NANOTECHNOLOGY RESEARCH RECEIVES A BIG BOOST IN FEDERAL FUNDING

August 13, 2004

Bigger isn't always better. In fact, Associate Professor Craig Friedrich (ME-EM) and fellow researchers may soon be awarded $1 million from the federal government to study just how small they can make electronic devices.

As part of a $417.5 billion defense spending package that recently passed both houses of Congress, Michigan Tech's Center for Nanomaterials Research could receive the $1 million grant for research in nanotechnology for military equipment. The bill awaits the president's signature for its final approval.

"Nanotechnology allows electronic systems to be smaller and use less power," said Friedrich.

Friedrich's research in nanotechnology could also have implications beyond the military. "This is clearly critically needed research in the defense arena, but so frequently research like this often has applications in a variety of other areas," said Dale Tahtinen, vice president for governmental relations. "His work is really cutting edge."

Friedrich and his associates (Paul Bergstrom, assistant professor of electrical and computer engineering; Ashok Goel, associate professor of electrical and computer engineering; Miguel Levy, associate professor of physics; Owen Mills, senior engineer for materials and science engineering; and Peter Moran, assistant professor of materials science and engineering) are focusing on creating nanoelectronics and communication nano-devices, connecting nano-devices with micro-devices and integrating protein sensors with nanoeletronics to develop complete nanosensing systems.

"Like so many research projects at Michigan Tech, this will have enormously positive results," said Tahtinen. "And Michigan Tech's reputation as a superb research university, doing world-class work, will be additionally enhanced."

This grant will be the latest of three grants the center has received from the Defense Advanced Research Projects Agency (DARPA) and the Department of Defense. In August 2003, MTU received $1.4 million, and in June 2004 another $2.8 million was given to the university for research in nanotechnology.

"The type of nanotechnology we are currently doing is taking existing things and making them smaller," said Friedrich. "With this third appropriation, we will start the other approach to nanotechnology, in which we will be building things from the atomic level up."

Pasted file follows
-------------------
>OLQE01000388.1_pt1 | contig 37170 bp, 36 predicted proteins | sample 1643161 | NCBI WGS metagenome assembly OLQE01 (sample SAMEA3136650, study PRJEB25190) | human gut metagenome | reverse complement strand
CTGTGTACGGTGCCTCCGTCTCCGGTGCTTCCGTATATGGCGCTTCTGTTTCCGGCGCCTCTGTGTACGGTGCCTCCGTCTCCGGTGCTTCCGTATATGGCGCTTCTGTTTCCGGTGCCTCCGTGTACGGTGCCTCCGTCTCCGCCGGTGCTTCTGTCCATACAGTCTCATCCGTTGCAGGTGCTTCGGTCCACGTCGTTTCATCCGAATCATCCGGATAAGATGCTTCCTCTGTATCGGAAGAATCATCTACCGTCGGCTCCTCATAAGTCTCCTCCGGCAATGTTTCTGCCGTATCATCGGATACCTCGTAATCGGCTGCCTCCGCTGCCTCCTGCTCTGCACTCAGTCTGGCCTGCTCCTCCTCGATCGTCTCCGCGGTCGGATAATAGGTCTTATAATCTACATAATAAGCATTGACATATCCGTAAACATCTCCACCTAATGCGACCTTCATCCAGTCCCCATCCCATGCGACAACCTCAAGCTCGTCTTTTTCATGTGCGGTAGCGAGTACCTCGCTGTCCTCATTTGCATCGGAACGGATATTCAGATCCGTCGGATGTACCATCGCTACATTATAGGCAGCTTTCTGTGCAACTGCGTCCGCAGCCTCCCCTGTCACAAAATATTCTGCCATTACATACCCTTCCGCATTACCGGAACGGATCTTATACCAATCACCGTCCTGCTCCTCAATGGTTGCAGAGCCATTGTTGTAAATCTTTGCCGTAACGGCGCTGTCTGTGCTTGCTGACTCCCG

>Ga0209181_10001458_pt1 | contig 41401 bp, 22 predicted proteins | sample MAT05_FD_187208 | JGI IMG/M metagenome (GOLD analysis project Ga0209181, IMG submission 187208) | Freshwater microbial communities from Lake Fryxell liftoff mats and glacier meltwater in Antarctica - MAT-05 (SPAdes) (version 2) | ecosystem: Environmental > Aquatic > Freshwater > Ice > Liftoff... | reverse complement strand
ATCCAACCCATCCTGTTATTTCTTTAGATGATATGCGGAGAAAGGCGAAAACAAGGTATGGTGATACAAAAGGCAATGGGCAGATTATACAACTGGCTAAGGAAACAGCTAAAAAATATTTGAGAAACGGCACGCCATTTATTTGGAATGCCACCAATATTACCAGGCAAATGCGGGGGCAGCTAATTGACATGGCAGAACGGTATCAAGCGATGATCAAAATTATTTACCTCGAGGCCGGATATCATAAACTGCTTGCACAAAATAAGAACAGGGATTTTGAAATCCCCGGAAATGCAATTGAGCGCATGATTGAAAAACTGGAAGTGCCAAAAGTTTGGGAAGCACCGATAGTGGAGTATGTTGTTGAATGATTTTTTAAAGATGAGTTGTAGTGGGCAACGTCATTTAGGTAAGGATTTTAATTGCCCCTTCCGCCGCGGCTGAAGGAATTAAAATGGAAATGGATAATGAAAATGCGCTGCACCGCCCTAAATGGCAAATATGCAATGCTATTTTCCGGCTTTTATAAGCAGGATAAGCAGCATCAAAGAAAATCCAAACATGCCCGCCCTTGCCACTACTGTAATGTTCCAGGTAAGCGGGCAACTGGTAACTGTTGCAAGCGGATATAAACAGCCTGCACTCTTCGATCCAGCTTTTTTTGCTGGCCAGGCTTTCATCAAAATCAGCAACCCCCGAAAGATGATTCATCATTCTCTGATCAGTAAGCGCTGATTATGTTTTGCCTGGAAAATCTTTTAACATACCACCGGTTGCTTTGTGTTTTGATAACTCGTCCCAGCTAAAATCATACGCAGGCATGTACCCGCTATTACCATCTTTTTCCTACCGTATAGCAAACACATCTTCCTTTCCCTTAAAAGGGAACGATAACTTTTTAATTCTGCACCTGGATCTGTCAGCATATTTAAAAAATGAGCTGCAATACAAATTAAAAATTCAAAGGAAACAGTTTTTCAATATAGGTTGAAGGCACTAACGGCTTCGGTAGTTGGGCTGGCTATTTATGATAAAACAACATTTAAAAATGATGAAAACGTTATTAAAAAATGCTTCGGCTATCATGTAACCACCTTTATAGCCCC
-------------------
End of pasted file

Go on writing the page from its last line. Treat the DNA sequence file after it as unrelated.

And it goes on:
Friedrich hopes that this research on these small devices will have a big impact in the future.

"It has been a challenge, but also very exciting because we are working in an area in which it is difficult to make, measure and work with the materials," said Friedrich. "It's interesting to dream up new applications for what we are doing. We are asking ourselves the 'what if' kinds of questions on a daily basis."

Source: Michigan Tech

Explore further: Catching cancer earlier—a new frontier for early detection research

Related Stories

Recommended for you

Galaxy NGC 1132 has a disturbed hot halo, study finds

June 27, 2017

(Phys.org)—A new study recently published on arXiv.org reveals that the fossil group galaxy NGC 1132 (also known as UGC 2359) has a disturbed and asymmetrical hot halo. The findings provide new insights into the formation ...

New way to form close double black holes

June 27, 2017

A team of three Dutch astronomers from the University of Amsterdam and Leiden University found a new way to form two black holes that orbit each other for quite a while and then merge. Their publication with computer simulations ...

What makes stem cells into perfect allrounders

June 27, 2017

Researchers from the University of Zurich and the University Hospital Zurich have discovered the protein that enables natural embryonic stem cells to form all body cells. In the case of embryonic stem cells maintained in ...

0 comments

Please sign in to add a comment. Registration is free, and takes less than a minute. Read more

Click here to reset your password.
Sign in to get notified via email when new comments are made.